The countries that were debating within the Organization for Economic Cooperation and Development (OECD) reached an agreement on Thursday to reform the international tax system, which includes, as planned, a minimum corporate tax rate at a global level of 15%. A necessary tax measure if one takes into account that a study on European taxation prepared by Petr Janský, from the University of Prague and participant in the research project CORPTAX, from the Tax Justice network, shows the tax damage generated by the current transfer of profits from large companies to pay less in Europe.
The report, Profit Shifting of Multinational Corporations in the European Union: Evidence and Policy Reforms, has been published by The Left in the European Parliament, and notes that some 287,000 million euros in business profits are transferred each year outside the EU, which generates tax losses of 50,000 million.
A third of these profits come solely from Germany and almost another third from France. These EU states occupy second and third place after the US in the world ranking of victims of corporate profit transfers, which causes them to lose a quarter of corporate tax revenue each year.
"The health emergency has caused a spectacular economic recession", says the co-chairman of The Left in the European Parliament, Martin Schirdewan, member of the Tax Affairs Committee and promoter of the report: "EU governments had no choice but to spend billions in temporary social safety nets and economic stimuli. However, today, after a year of crisis management, the conservatives are raising their voice again. Alarmed by the high levels of public debt, they demand fiscal discipline. To avoid a return to another decade of austerity, we must seize the moment and call for a redistribution of wealth. "
There is also a kind of tax haven among the EU Member States, as the report relates. Thus, the Netherlands is the number one destination to transfer business profits, amounting to 134,000 million euros (140,896 million dollars), which represents more than 10% of the country's GDP. It collects five times more profits than Ireland and eight times more than Luxembourg, which are the most representative tax havens in the EU.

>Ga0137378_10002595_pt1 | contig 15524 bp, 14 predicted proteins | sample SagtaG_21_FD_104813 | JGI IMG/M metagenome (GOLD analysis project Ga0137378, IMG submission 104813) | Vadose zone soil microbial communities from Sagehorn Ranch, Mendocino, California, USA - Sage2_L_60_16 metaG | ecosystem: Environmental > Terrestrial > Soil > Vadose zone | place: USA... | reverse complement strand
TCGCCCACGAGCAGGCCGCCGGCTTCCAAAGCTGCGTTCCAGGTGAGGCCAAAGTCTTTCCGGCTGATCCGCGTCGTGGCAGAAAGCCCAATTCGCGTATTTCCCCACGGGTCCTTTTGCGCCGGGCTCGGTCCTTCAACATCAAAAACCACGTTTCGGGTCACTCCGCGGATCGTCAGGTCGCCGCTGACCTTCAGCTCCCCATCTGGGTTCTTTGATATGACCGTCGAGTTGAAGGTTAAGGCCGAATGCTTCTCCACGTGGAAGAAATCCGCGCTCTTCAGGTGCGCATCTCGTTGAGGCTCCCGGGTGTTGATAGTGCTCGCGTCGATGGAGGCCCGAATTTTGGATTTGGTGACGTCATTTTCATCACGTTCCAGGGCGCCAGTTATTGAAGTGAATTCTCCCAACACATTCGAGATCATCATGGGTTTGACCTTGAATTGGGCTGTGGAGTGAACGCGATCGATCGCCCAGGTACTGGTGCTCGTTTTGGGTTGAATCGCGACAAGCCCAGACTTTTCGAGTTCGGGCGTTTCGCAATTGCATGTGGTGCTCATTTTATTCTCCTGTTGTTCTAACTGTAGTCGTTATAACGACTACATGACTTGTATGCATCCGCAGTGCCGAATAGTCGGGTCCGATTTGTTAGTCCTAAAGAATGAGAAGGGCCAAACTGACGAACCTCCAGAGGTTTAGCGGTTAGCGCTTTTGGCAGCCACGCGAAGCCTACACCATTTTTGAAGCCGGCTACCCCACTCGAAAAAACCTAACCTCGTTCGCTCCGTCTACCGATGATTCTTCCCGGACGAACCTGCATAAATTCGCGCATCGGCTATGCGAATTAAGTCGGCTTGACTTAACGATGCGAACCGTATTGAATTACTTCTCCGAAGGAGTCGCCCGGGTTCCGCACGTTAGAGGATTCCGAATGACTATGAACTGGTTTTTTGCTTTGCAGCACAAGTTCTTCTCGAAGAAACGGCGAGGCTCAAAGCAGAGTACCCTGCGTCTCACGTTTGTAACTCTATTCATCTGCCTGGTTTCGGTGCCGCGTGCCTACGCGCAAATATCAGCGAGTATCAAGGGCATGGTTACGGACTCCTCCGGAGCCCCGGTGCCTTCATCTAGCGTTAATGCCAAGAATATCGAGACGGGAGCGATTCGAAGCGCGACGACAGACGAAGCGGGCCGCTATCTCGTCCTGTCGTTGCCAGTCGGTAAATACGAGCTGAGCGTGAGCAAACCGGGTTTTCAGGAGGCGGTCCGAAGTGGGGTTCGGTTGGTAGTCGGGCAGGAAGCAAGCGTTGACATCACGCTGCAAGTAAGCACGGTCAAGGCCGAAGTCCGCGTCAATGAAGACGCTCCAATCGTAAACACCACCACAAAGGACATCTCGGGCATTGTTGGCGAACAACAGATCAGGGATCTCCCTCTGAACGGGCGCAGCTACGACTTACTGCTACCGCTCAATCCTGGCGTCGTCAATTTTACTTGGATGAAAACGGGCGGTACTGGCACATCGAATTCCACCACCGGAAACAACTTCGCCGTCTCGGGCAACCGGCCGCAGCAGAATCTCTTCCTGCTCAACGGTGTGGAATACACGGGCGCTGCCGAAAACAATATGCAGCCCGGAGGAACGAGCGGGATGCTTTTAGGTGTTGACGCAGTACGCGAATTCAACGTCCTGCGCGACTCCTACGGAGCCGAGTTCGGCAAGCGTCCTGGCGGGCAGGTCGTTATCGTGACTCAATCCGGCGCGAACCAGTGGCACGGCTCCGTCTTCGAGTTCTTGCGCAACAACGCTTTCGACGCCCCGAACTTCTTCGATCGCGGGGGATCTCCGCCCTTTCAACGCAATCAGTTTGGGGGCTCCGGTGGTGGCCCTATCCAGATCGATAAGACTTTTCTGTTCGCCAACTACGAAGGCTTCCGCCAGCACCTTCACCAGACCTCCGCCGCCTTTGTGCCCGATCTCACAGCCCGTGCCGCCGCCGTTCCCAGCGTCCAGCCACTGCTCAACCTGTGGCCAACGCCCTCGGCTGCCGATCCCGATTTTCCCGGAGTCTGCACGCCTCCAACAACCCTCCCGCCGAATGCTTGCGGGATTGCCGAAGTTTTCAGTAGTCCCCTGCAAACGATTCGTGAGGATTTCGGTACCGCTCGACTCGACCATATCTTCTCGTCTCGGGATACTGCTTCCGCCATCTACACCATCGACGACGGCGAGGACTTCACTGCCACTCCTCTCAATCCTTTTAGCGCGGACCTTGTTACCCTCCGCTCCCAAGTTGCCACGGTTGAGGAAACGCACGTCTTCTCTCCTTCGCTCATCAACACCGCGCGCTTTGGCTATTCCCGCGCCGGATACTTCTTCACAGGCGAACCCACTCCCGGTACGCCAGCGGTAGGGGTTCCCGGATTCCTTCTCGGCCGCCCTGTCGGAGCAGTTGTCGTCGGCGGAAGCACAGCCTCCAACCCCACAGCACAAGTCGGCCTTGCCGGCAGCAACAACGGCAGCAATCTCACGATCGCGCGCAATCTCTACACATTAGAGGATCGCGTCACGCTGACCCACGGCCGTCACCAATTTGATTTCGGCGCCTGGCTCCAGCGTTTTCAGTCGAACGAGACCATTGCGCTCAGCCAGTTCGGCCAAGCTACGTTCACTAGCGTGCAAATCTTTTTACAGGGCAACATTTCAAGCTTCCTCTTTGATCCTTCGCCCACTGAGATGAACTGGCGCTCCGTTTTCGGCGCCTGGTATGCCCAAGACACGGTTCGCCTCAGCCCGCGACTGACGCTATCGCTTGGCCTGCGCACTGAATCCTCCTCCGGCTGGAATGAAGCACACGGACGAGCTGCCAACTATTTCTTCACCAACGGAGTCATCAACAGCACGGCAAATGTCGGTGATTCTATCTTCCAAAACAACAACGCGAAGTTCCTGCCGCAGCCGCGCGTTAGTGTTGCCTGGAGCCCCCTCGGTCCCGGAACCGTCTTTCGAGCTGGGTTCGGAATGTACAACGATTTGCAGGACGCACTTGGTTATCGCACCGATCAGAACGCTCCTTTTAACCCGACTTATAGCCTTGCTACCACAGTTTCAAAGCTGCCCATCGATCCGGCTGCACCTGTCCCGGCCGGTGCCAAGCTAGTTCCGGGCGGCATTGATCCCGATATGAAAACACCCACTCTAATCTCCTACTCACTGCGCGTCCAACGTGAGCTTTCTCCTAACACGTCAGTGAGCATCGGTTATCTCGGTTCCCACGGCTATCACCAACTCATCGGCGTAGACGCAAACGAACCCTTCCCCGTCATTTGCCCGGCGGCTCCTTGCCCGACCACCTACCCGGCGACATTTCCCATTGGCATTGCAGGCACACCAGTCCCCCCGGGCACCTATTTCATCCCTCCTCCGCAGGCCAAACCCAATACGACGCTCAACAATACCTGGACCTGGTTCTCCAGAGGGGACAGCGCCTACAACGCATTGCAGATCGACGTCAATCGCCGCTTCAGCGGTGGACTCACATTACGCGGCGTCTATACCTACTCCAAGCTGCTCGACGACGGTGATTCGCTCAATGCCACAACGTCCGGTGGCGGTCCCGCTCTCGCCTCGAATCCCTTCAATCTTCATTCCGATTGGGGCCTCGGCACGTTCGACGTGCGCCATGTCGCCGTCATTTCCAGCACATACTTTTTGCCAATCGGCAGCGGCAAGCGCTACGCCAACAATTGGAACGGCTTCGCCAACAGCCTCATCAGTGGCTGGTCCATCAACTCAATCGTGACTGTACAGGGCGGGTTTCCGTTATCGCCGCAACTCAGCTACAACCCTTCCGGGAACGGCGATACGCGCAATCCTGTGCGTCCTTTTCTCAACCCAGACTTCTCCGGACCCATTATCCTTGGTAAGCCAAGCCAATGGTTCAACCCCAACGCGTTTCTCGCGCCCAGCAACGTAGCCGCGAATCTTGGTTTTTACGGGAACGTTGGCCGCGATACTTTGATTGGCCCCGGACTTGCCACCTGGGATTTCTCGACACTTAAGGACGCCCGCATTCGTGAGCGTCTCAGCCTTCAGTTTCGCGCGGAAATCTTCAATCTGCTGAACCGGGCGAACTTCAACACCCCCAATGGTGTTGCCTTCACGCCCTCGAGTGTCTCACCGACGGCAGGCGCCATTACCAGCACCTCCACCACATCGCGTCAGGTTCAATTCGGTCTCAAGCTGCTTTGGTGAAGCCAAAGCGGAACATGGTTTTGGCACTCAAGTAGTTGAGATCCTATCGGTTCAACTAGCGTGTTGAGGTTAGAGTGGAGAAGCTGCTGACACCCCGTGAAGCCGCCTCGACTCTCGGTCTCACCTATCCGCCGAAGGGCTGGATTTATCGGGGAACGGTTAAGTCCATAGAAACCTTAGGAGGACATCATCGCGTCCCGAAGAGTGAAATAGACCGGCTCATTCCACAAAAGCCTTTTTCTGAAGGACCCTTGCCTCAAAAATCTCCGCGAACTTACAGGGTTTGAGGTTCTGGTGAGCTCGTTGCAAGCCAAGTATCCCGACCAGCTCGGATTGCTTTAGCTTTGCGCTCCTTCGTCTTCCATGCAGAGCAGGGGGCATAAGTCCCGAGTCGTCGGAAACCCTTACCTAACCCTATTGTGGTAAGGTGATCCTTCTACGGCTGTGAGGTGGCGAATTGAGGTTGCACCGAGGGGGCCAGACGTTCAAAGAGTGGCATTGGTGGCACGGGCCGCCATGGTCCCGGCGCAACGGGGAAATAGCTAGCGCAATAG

These figures show that EU governments have failed to tackle harmful tax practices within the Union.
"The extremely unequal concentration of wealth has been exacerbated by the pandemic. The number of billionaires is increasing. For super-wealthy corporate owners like Jeff Bezos, Bill Gates, Elon Musk and Mark Zuckerberg, the COVID-19 crisis has spawned big windfall profits. Many multinational corporations, especially technology corporations, have made superprofits month after month. Microsoft and Facebook are a good example. During 2020, their profits increased by 44% and 53%, respectively. Amazon, they look like small fish. Amazon's profits soared 84% with revenues reaching $ 386 billion, which is about the size of Ireland's total GDP, "explains Schirdewan:" In the 1970s, Business tax rates among OECD countries averaged 45%. After half a century of tax abuse, the average tax rate has plummeted to 25%. A proposal below this rate will not stop the tax race. "
The escape clause that avoids debt and deficit controls in the EU is expected to be deactivated in 2023, a horizon in which Brussels will begin to demand to adjust the accounts, something that can be done by means of cuts or an increase in income. In this sense, the agreement on a minimum tax for large companies may represent a relevant change compared to the management of the 2008 crisis.
The Janský study shows that "at least two thirds (18 out of 27) of the EU Member States lose out due to the transfer of profits from multinational companies. The largest EU economies see most of their profits transferred to tax havens in absolute values, including Germany ($ 102 billion or € 97 billion in 2016) and France ($ 91 billion or € 86 billion) Relative to their corporate tax revenue, in addition to Germany and France, Lithuania, Poland, Romania and Italy are estimated to lose more than 15% of their current corporate tax revenue due to the transfer of profits. "
At the same time, some EU member states, notably the Netherlands ($ 141 billion or € 134 billion of transferred benefits), Ireland ($ 28 billion or € 27 billion) and Luxembourg ($ 18 billion or € 17 billion). million euros), serve as tax havens and allow this tax avoidance.
"The EU as a whole loses out due to transfer of benefits," states the report: "A total of $ 302 billion (€ 287 billion) is moved out of the EU annually, while $ 215 billion (€ 204 billion) million euros) are transferred. The imbalance is even more marked when expressed in estimated tax revenues: the EU is losing 53,000 million dollars (50,000 million euros) while gaining 12,000 million dollars (11,000 million euros) ".
According to Janský, "all the proposals on the table for the global effective minimum taxation of multinationals would turn the tables: tax havens would lose while other countries would benefit. However, there are important differences between the proposals. And most importantly is which other countries would benefit. The US and G7 proposals would benefit countries where multinational corporations are headquartered above other countries. And the OECD Pillar Two proposal is only slightly better, by providing the possibility that the rest of the countries can also have some additional tax revenue. On the contrary, the proposed Minimum Effective Tax Rate (METR) would benefit all countries in which multinational corporations are economically active, whether they already have sales. , active or employed there, regardless of the country in which they are based. "